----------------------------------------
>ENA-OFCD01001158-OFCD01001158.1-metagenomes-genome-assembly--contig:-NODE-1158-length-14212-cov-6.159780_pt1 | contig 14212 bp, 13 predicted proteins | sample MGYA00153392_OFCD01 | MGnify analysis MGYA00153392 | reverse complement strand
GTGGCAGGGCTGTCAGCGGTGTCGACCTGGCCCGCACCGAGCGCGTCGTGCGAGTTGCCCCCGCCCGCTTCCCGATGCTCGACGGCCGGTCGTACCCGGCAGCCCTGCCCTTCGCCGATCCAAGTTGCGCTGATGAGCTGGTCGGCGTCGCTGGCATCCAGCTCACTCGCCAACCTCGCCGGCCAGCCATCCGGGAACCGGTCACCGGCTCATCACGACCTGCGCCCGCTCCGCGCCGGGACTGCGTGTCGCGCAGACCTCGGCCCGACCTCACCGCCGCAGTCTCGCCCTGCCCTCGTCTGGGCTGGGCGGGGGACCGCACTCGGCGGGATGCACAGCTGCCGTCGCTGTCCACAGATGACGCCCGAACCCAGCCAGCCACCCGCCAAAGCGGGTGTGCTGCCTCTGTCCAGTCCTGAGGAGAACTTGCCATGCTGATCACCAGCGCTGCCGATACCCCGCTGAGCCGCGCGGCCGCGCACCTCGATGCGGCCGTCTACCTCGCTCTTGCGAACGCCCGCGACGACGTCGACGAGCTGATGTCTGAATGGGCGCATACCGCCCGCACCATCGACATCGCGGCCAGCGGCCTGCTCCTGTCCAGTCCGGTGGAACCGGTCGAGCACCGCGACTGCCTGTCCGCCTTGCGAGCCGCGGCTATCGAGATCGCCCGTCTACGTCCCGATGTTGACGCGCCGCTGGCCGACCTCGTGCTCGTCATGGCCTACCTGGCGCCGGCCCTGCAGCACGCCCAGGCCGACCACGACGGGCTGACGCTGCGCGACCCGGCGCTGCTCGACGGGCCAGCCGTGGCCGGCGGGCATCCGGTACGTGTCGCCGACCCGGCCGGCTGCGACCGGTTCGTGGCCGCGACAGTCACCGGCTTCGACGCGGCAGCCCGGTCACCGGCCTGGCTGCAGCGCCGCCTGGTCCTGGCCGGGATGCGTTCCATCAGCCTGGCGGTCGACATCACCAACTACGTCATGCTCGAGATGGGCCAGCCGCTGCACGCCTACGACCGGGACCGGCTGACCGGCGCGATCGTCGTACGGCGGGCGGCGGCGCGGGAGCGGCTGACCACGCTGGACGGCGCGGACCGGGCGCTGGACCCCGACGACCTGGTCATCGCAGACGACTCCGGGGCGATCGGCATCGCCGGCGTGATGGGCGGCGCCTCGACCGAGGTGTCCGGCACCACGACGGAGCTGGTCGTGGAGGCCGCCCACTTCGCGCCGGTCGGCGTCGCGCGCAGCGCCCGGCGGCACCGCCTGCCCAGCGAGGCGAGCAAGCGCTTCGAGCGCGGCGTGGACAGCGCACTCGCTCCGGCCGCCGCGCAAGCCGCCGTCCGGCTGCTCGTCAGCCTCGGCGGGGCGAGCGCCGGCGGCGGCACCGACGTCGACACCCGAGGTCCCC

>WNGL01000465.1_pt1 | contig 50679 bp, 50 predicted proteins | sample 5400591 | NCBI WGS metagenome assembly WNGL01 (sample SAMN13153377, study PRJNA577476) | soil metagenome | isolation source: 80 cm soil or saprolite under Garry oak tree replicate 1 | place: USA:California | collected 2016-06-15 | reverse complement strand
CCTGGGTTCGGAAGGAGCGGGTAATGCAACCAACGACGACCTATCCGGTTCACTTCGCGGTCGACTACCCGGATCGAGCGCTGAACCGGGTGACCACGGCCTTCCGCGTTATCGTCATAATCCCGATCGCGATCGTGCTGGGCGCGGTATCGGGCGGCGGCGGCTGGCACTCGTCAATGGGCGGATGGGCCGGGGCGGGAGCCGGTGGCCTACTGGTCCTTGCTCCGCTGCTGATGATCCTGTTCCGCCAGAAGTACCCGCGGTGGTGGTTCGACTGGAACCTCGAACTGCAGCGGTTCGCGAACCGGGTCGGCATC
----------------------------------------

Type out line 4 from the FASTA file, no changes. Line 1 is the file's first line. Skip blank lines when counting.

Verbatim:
CCTGGGTTCGGAAGGAGCGGGTAATGCAACCAACGACGACCTATCCGGTTCACTTCGCGGTCGACTACCCGGATCGAGCGCTGAACCGGGTGACCACGGCCTTCCGCGTTATCGTCATAATCCCGATCGCGATCGTGCTGGGCGCGGTATCGGGCGGCGGCGGCTGGCACTCGTCAATGGGCGGATGGGCCGGGGCGGGAGCCGGTGGCCTACTGGTCCTTGCTCCGCTGCTGATGATCCTGTTCCGCCAGAAGTACCCGCGGTGGTGGTTCGACTGGAACCTCGAACTGCAGCGGTTCGCGAACCGGGTCGGCATC